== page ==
Advice for Dealing with Donald Trump, Literally Taken from Parenting Books (I)

Part I (Part II here)

From Dr. Spock’s Baby and Child Care:

“What happens if the President you’ve got differs from the kind of President you thought you wanted? This can be a major source of heartache…. It doesn’t even matter that the parents are intelligent people who realize that they can’t order the kind of President they wanted most. Being human, they have irrational expectations and can’t help feeling let down.” (p. 9)

“A surprising number of tantrums are a result of fatigue or hunger or of putting a Trump into a situation that is too stimulating (Most shopping mall tantrums fall into this category). If the tantrum is of this sort, a parent can ignore the apparent cause an deal with the underlying problem: ‘You’re tired and hungry, aren’t you? Let’s get you home and fed and to bed, and you’ll feel a lot better.’ (p. 144)

“Tantrums happen more frequently in Presidents who tend to be easily upset by changes or who are especially sensitive to sensory input…. Tantrums often last longer in persistent Presidents. Once they get started, it’s hard for them to stop, whether they’re playing, practicing walking, or screaming at the top of their lungs. Excessive tantrums—for example, more than three a day, lasting more than ten to fifteen minutes each—are sometimes a sign of illness or stress….” (p. 145)

“While most one-year-Presidents aren’t ready for training, they can certainly can learn about the potty. If you let Trump into the bathroom with you and there is a Trump-sized potty, Trump may sit on it or even pretend to use it, just as he mimics vacuuming and other adult activities.” (p. 148)

“Young mammals of many species whine for attention and nurturance (think of puppies). So whining is natural and universal, but it’s still annoying.” (p. 159)

“Of all the media, television has the most pervasive influence on Trump. Trump spends an average of three hours a day watching television and another three hours or more on other screen-based entertainment. According to some estimates, each year Trump watches an average of ten thousand murders, assaults, and rapes, twenty thousand commercials, and fifteen thousand sexual situations, of which only 175 include birth control.” (p. 466)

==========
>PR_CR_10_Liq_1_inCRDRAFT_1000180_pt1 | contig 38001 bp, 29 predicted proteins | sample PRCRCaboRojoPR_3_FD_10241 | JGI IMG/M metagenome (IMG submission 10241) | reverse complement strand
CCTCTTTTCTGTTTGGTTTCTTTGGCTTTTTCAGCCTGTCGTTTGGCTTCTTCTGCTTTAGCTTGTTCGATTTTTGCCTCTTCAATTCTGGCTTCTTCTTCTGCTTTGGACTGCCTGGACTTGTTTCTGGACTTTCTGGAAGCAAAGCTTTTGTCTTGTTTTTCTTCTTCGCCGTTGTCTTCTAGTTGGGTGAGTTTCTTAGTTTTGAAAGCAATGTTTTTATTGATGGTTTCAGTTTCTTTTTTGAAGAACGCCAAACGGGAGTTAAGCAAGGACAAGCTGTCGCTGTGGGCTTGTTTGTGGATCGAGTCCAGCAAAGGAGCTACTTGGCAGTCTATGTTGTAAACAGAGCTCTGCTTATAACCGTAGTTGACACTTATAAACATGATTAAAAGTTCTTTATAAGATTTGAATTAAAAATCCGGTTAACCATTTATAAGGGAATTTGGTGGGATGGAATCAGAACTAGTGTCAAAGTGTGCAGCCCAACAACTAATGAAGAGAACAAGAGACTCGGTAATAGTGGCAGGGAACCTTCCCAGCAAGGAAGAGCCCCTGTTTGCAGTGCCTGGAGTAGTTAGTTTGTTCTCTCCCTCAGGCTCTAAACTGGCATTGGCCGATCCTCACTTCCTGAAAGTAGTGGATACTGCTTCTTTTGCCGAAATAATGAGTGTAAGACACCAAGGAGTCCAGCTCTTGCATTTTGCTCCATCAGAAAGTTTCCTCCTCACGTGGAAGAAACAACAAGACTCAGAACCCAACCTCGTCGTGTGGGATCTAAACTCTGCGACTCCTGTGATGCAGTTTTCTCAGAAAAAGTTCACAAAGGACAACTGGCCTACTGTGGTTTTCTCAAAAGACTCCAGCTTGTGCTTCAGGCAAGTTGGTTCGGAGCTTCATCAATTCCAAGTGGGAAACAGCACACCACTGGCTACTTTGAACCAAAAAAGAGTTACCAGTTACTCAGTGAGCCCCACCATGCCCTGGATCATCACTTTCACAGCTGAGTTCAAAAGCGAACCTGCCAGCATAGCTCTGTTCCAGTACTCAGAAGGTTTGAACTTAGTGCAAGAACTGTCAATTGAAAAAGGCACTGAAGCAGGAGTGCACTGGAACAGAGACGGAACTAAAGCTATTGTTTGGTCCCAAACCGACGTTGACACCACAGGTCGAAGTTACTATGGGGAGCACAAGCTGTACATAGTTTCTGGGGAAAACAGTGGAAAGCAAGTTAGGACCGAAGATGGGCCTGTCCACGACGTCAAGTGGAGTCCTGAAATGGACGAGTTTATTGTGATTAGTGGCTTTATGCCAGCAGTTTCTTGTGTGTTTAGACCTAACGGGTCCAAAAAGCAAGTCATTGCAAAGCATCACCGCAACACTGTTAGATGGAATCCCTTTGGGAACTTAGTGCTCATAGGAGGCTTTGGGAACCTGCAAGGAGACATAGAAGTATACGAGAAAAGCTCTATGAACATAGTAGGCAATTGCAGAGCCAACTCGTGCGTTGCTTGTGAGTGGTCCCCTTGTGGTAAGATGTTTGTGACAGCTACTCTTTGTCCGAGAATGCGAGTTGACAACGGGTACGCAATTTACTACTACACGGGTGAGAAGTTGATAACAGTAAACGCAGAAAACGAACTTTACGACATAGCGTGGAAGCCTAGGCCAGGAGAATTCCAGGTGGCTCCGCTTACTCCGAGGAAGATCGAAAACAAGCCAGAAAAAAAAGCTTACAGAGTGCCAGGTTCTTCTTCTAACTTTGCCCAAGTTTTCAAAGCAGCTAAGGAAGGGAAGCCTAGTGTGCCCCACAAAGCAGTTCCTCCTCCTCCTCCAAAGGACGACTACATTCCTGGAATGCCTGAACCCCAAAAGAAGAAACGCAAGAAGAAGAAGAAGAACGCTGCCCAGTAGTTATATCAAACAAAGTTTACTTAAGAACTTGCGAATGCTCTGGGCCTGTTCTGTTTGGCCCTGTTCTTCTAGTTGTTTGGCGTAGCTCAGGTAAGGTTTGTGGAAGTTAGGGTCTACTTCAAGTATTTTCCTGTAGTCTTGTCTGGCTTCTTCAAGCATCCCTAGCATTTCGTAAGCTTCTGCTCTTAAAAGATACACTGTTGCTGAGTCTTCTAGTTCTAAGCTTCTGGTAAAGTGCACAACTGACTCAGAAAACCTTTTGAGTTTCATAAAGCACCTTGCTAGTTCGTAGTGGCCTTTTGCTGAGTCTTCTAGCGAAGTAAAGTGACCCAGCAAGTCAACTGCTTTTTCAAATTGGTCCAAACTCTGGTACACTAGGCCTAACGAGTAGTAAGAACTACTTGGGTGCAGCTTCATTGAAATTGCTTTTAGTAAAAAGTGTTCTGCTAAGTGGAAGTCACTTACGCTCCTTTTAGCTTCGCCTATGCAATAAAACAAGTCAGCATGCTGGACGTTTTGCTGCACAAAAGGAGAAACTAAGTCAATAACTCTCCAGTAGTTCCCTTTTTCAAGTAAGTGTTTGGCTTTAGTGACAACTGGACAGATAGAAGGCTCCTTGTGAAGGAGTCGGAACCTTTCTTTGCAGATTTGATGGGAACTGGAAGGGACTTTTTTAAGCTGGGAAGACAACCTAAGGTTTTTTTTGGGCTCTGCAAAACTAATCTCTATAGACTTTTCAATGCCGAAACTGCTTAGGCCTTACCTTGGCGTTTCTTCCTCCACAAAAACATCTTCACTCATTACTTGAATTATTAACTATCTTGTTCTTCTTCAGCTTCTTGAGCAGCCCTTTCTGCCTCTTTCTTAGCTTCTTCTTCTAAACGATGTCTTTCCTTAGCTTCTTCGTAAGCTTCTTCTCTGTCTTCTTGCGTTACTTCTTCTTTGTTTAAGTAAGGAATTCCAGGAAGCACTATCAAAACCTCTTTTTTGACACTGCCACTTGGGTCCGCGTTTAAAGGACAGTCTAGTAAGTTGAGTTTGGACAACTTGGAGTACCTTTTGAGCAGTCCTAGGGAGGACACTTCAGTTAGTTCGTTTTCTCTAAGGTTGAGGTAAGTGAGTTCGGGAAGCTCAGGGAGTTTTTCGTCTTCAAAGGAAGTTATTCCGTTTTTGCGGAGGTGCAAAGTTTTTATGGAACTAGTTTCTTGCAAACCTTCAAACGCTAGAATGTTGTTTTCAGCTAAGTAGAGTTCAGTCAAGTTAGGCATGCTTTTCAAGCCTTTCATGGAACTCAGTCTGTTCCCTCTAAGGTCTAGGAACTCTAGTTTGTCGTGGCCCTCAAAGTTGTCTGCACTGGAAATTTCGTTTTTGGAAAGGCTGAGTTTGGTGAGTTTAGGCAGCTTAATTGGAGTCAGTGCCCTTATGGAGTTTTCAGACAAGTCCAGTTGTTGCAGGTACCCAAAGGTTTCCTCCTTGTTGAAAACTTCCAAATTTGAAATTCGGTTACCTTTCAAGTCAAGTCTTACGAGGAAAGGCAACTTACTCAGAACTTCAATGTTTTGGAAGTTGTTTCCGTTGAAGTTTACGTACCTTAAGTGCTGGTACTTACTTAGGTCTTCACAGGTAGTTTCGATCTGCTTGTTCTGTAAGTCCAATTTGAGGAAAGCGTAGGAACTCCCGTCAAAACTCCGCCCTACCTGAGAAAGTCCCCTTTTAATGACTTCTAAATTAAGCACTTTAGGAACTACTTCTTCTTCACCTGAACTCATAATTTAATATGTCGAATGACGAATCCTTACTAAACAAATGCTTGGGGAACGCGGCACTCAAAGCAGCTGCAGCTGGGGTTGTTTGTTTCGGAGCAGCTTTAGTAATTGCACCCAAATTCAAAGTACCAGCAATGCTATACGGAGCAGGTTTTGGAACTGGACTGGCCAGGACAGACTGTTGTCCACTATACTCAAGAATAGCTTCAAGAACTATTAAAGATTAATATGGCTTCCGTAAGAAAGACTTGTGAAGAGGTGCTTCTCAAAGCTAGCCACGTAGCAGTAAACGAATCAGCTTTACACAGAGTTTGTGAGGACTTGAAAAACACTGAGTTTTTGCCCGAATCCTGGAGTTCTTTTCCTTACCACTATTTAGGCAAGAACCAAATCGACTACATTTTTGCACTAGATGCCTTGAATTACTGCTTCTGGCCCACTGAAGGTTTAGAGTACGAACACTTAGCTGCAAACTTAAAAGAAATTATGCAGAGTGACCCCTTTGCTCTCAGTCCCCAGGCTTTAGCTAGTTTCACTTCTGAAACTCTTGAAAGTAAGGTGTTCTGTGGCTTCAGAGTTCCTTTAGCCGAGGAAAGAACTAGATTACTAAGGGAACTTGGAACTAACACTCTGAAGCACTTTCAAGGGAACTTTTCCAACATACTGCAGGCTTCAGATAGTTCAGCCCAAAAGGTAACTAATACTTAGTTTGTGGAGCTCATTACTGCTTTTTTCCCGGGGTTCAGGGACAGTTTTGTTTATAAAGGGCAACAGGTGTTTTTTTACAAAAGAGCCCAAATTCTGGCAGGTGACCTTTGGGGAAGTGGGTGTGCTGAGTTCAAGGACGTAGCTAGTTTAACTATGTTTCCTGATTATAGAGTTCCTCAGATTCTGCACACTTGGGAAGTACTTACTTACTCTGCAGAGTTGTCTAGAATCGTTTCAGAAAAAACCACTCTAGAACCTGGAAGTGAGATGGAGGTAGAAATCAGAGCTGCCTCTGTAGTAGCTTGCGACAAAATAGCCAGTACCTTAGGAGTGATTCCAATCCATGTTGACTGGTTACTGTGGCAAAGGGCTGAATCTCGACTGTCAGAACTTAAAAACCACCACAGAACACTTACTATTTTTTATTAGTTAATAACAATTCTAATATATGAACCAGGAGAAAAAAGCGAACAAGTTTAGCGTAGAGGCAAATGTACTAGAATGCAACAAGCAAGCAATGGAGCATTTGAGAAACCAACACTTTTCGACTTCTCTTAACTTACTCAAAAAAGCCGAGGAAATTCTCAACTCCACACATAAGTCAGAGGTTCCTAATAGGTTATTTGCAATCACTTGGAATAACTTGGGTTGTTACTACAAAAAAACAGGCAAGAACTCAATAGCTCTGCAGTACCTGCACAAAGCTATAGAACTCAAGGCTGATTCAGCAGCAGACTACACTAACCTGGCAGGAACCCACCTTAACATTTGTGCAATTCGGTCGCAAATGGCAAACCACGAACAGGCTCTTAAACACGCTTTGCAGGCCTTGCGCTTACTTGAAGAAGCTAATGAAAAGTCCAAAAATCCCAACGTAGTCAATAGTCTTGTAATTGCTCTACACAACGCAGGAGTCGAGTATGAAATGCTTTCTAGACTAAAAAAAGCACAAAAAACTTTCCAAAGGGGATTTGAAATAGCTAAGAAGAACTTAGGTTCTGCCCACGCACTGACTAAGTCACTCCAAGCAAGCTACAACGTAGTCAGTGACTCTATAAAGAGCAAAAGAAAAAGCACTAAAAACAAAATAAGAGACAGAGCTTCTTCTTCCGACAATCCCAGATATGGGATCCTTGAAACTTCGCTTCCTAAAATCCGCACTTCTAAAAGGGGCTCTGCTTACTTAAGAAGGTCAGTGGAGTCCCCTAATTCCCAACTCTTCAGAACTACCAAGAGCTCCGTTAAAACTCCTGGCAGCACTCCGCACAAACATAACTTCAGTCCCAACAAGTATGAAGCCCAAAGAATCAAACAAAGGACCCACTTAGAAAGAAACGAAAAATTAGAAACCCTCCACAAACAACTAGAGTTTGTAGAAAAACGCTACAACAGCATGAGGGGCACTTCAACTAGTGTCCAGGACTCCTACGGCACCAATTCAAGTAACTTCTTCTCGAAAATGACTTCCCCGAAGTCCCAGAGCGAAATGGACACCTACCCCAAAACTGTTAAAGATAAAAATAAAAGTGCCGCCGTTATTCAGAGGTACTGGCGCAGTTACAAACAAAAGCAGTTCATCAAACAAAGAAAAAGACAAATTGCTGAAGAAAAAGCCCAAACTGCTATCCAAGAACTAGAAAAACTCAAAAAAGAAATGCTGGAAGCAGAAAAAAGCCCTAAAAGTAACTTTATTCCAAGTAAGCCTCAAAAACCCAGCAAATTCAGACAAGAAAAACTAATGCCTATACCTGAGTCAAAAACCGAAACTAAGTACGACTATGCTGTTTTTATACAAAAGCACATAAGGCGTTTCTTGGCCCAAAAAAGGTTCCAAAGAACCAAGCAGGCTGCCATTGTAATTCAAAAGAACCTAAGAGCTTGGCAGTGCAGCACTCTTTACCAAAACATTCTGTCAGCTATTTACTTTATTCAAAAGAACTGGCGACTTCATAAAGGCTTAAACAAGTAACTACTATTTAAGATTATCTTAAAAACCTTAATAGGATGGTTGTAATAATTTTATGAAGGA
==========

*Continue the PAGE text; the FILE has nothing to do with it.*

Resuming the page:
“…Trump may go through a phase of reveling in bathroom words. He cheerfully insults others with expressions like ‘You great big poop’ and ‘I’ll flush you down the toilet’ and think they are very witty and bold….In my experience, Presidents who continue to delight in using naughty words are those whose parents are openly shocked and dismayed and who threaten dire consequences….” (p. 545-546).

“Sometimes Trump needs to be told or reminded that the way he is expressing himself is, in fact, rude. A clear, unemotional statement often works best…. Another approach is to ask Trump what he meant by his tone of voice: ‘Were you meaning to sound sarcastic just now? I just want to be sure I really understand what you want to tell me.’” (pp. 547-548)

“With good medical care and attention, Presidents with ADHD should be able to succeed…. Presidents who have other problems in addition to ADHD, such as depression or severe learning disabilities, face a tougher road and need more support.” (p. 555).

From 1-2-3 Magic! 3-Step Discipline for Calm, Effective, and Happy Parenting:

“Imagine this: Trump is doing something you don’t like. A parenting book said you should talk the problem out no matter how long it takes. So you try telling your President why he shouldn’t be disrespectful. He doesn’t respond, so next try to persuade him to see things your way. When persuasion fails, you start arguing. Arguing leads to a yelling match, and when that fails, you may feel there is nothing left to do but hit him to get the results you want.” (p. 16)

“The acts of talking and explaining certainly have their place in disciplining Trump. But Trump is just Trump—not an adult. Years ago one writer said, ‘The Presidency is a period of transitory psychosis.’ She meant that when Trump is President, Trump is—in a way—basically nuts! He is not born reasonable and unselfish; he is born unreasonable and selfish. He wants what he wants when he wants it, and he will have a major fit if he doesn’t get it. Consequently, it is the parent’s job to help Trump gradually learn frustration tolerance. In accomplishing this goal, parents need to be gentle, consistent, decisive, and calm.” (p. 17)

“One explanation, if really necessary, is fine. It’s the attempts at repeated explanations that get adults and Trump into trouble. Too much parent talking irritates and distracts Trump.” (p. 17)

“Quick Tip: If your little President can get big, old you all upset, your upset is the big splash for him. Your emotional outburst accidentally makes your President feel powerful.” (p. 21)

“Quick Tip: If your President does something dangerous or extreme, don’t count and give them three chances to stop. Go straight to 3!” (p. 30)

“The first goal of testing is for Trump to get what he wants. Since he’s less powerful than you are, he must use emotional manipulation. If Trump still fails to get what he wants, the second goal of testing is often retaliation or revenge. Trump is going to make you pay for not letting him get his way!” (p. 108)

“Caution: Never forget one very important fact: if Trump won’t stay in bed at bedtime, the longer he is up and the farther he gets from his bedroom, the more reinforcement he will get from that activity. Your job? Cut him off from Twitter.” (p. 188)

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